This weekly commentary is available as a PDF here.
- Risk management is a core focus at Newfound
- “Risk management” most often translates to a conversation about capital preservation – but risk manifests in many ways
- Manager risk is the risk driven by decisions in active management
- We believe that keeping strategies simple helps reduce the potential negative impacts of manager risk
Harry Markowitz, father of modern portfolio theory, has a new paper out with Sander Gerber and Punit Pujara titled Enhancing multi-asset portfolio construction under Modern Portfolio Theory with a robust co-movement measure. You can download it here.
The big take away is the introduction of a new co-movement measure called the Gerber Statistic, which is designed to be more robust to outlier data in measuring co-movement among asset classes.
A PDF of this commentary can be downloaded here.
- Dalbar studies tell us that investors often sell after losses and wait for markets to reclaim high water marks before re-entering – behavior that is guaranteed to lead to underperformance
- Other, more dynamic, approaches may help investors achieve their dual goals of participating with market growth while managing capital loss
- While nobody has a crystal ball, pretending to have had a crystal ball over the last decade can tell us something about how we should behave
- Losses happen; we should remain de-sensitized to losses in bull markets in effort to participate with growth
- Whipsaw can be worse than market losses; being overly sensitive to losses can compound drawdowns
- Each bear market is unique: being highly sensitive to losses may be the optimal strategy in one bear market and the worst strategy in another
Nassim Taleb, author of the Inconcerto series and, most famously, The Black Swan, is out with a new paper called Error, Dimensionality, and Predictability. You can get a copy here.
To quote some of the scary bits ...
From the abstract:
We show how adding random variables from any distribution makes the total error (from initial measurement of probability) diverge; it grows in a convex manner. There is a point in which adding a single variable doubles the total error.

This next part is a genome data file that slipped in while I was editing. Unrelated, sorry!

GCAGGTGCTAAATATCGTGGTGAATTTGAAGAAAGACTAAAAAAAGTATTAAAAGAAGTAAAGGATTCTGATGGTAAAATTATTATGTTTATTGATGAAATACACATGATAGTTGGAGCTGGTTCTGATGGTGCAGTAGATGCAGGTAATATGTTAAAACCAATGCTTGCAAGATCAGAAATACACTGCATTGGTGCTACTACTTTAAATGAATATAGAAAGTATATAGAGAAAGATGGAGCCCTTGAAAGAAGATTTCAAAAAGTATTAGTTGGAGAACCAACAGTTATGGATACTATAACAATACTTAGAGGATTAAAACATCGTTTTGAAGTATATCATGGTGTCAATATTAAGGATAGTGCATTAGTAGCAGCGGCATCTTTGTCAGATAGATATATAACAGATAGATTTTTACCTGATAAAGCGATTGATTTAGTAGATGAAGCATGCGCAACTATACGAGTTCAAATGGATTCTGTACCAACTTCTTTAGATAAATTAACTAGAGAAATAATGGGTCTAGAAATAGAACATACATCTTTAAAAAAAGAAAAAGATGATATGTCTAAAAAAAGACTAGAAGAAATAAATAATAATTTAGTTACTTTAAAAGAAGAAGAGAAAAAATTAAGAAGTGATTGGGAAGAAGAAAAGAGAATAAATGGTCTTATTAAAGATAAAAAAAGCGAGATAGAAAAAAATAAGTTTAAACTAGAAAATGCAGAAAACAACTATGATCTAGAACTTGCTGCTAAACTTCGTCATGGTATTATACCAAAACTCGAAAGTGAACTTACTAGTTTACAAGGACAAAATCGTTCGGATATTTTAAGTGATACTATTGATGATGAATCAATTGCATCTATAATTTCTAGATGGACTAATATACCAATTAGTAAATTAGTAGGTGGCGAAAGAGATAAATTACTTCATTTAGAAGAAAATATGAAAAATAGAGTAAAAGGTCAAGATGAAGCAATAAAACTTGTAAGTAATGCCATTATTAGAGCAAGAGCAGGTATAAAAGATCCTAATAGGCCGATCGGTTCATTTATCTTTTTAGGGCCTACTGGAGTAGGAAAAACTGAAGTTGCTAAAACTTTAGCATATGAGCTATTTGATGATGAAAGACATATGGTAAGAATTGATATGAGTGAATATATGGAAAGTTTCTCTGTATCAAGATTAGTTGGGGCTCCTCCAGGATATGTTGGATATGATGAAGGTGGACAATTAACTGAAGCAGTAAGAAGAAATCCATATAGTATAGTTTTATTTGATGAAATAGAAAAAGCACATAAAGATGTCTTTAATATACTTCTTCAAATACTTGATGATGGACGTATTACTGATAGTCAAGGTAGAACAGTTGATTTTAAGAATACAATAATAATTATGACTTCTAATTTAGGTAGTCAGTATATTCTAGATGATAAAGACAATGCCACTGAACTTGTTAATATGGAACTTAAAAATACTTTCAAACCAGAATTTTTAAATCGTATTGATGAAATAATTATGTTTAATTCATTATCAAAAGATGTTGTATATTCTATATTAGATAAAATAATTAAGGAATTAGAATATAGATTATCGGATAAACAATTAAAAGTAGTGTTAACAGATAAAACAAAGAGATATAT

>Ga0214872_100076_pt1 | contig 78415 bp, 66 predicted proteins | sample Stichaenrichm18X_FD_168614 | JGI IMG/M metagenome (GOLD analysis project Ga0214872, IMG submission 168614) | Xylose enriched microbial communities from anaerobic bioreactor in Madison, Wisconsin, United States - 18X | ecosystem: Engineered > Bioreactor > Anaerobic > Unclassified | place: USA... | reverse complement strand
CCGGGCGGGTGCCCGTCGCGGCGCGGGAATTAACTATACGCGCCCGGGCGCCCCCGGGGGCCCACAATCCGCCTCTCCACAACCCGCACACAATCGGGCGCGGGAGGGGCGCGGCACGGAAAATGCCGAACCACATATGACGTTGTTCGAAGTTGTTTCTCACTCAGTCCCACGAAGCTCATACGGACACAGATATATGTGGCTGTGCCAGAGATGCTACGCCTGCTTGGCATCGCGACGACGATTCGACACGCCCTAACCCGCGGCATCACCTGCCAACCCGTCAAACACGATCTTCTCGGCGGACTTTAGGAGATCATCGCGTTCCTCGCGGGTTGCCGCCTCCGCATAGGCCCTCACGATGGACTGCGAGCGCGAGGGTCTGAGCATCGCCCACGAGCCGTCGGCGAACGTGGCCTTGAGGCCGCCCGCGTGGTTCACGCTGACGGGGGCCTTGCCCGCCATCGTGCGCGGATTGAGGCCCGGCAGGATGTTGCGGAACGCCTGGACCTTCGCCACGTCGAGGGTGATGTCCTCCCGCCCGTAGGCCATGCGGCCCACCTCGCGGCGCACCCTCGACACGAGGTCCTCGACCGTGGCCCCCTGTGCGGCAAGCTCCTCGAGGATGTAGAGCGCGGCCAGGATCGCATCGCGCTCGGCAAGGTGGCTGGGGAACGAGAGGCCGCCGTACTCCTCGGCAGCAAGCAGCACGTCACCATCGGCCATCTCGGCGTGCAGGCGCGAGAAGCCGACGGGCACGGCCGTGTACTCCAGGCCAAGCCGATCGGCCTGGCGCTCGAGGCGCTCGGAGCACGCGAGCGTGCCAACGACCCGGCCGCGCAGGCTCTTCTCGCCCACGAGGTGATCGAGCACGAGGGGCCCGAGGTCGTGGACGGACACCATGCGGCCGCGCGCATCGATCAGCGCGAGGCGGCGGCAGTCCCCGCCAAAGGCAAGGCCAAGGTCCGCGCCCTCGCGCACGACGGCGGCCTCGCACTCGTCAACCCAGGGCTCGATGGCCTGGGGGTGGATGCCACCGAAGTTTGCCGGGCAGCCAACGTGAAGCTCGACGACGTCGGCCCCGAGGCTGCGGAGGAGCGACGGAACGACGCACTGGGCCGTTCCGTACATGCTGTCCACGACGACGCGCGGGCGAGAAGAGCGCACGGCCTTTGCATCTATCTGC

Higher dimensional systems – if unconstrained – become eventually totally unpredictable in the presence of the slightest error in measurement regardless of the probability distribution of the individual components.
And from the first page of the paper:
In fact errors are so convex that the contribution of a single additional variable could increase the total error more than the previous one. The nth variable brings more errors than the combined previous n-1 variables!
The point has some importance for “prediction” in complex domains, such as ecology or in any higher dimensional problem (economics). But it also thwarts predictability in domains deemed “classical” and not complex, under enlargement of the space of variables.
This paper especially caught my eye after Ilya Kipnis reached out with the following (elided) tweet(s):
Here we couldn't agree with Ilya more. Estimation risk is one of the most dangerous latent variables rarely discussed in model research. Everyone discusses assumptions, but nobody likes to admit that the slightly wrong model with the right inputs may be better than the right model with slightly wrong inputs.
The subtext, in our opinion, to Taleb's paper and Ilya's tweets are that increased model complexity can lead to significant errors because of estimation risk – and the impact grows non-linearly with a linear increase of complexity.
We cannot overstate enough our philosophy that a focus on simplicity is key in being robust to complexity – especially when building quantitative models in financial markets.